I found an article on the PC Hell website that not only explained the purpose of the winmail.dat file (used by Outlook Rich Text e-mails to carry the formatting information in transport-neutral encapsulation format), but also gave links to various programs that can process the winmail.dat file. One of these is Steve Beadle’s WMDecode utility, which successfully extracted my .PDF from the winmail.dat file.
Whilst checking out Steve Lamb and Kathryn Tewson/Steve Riley‘s articles in the November/December issue of TechNet magazine, I came across a link to an article by R’ykandar Korra’ti asking how simple is SMTP? I remember having great fun sending SMTP directly by telneting into a server when I first learnt about Exchange Server back in 1996 and you can read how to do it. Then, just because I can, I sent myself a mail using a telnet connection to my ISP’s relay.
Today, I finally got around to rebuilding the notebook PC that I use for e-mail, blogging, web site maintenance and general home IT (I keep all my digital media work on another, desktop, PC). I’m taking this opportunity to try out Mozilla Firefox 1.5 (released yesterday) and to give the Mozilla Thunderbird e-mail client a go (of course, Internet Explorer is still installed for the badly-written sites that mandate its use, or that don’t recognise Firefox as a valid browser). As a long time (8-year) Outlook user, I needed to import my previous contacts (I took the opportunity to leave behind my e-mail) but this is where I’ve found Thunderbird slightly lacking…
Although Thunderbird does support the import of address book entries from Eudora, Outlook, Outlook Express and a variety of file formats there doesn’t seem to be any capacity to filter imports (or to import directly from a personal folder (.PST) file. Instead, the import relies on Outlook being the default e-mail client (or the use of an intermediate file).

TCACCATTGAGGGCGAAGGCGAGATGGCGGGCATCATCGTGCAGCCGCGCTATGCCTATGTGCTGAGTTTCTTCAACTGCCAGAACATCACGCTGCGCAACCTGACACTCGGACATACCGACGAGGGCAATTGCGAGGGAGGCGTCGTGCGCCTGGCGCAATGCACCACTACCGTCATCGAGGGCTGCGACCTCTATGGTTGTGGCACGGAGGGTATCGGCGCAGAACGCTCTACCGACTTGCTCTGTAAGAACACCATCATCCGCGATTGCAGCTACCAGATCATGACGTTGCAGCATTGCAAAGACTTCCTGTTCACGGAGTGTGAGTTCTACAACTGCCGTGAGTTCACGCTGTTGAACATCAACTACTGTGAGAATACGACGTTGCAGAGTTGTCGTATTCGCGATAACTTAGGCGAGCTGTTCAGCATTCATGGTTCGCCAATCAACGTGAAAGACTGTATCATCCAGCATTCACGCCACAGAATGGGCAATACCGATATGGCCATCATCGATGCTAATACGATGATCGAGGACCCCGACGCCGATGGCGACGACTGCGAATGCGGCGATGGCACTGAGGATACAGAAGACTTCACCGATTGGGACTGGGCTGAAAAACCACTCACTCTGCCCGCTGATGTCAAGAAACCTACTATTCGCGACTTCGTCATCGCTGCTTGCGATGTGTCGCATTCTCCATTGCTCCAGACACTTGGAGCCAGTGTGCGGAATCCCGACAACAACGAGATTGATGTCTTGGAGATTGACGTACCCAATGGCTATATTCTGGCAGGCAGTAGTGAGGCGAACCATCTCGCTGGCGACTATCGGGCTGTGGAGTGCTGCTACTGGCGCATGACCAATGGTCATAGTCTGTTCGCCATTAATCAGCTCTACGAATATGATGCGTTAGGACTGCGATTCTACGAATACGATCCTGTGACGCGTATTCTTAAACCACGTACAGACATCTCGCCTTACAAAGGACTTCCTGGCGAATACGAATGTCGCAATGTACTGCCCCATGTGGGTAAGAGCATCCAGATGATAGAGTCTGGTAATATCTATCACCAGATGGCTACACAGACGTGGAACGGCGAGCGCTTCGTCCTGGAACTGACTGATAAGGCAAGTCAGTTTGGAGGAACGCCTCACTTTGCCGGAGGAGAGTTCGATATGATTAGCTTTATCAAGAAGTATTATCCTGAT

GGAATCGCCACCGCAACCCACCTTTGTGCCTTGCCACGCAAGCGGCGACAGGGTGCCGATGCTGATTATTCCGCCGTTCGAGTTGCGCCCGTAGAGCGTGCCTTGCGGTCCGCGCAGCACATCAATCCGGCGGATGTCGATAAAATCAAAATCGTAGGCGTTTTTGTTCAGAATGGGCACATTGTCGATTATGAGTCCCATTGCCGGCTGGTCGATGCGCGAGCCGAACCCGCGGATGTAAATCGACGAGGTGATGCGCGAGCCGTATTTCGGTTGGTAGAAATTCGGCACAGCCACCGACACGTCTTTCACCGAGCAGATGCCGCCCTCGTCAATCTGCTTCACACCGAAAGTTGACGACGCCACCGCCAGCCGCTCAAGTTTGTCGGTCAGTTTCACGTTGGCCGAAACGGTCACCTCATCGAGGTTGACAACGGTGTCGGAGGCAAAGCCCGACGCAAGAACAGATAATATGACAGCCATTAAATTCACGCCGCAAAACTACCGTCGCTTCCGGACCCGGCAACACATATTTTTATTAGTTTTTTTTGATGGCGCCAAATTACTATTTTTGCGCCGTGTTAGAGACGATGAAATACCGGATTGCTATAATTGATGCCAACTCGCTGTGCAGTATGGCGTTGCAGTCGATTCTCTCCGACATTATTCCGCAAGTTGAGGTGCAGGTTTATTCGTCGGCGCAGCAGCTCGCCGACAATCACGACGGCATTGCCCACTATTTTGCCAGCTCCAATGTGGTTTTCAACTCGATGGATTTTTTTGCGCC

The Set Program Access and Defaults feature within Windows XP (mandated as part of one of the many Microsoft antitrust rulings) that is intended to make it easier to specify the default programs for certain operations (such as web browsing, e-mail, media playback, instant messaging and choosing a Java virtual machine); unfortunately it didn’t allow me to specify Microsoft Outlook as the default e-mail client (nor did the option which is supposed to allow this from within Outlook). Strangely, what was needed was to open Internet Explorer and select Internet Options from the Tools menu before using the Internet programs drop-down lists on the Programs page.
Following this, I managed to import my data, but now I notice that my contacts’ addresses have been duplicated in both the home and work address fields. Thunderbird may well turn out to be an excellent e-mail client but its data import capabilities seem to leave a lot to be desired.
Whilst I was on holiday last week, a professional photographer friend of ours sent me a list of gear that he is selling now that he has switched from Nikon to Canon (come on Nikon, can we have a full-frame image sensor in a digital SLR please…). Unfortunately, he is a Macintosh user and the attachment arrived in Microsoft Outlook as a a .DAT file. Not having a clue what application he had created this list in, I opened it with Notepad and found the words Microsoft Excel Worksheet contained within all of the binary garbage. I opened the file again (this time in Excel) and hey presto – a list of equipment for sale!
Craig Murphy has a whole load of interesting advice filed under project management, and one which caught my eye tonight was his post on using e-mail properly. Speaking as someone who spent two hours yesterday filing the last month’s worth of business e-mail (after spending too much of his holiday time generally getting his files which were spread across several PCs and external hard disks into some kind of order), I think I might try to take some of this on board in my new job…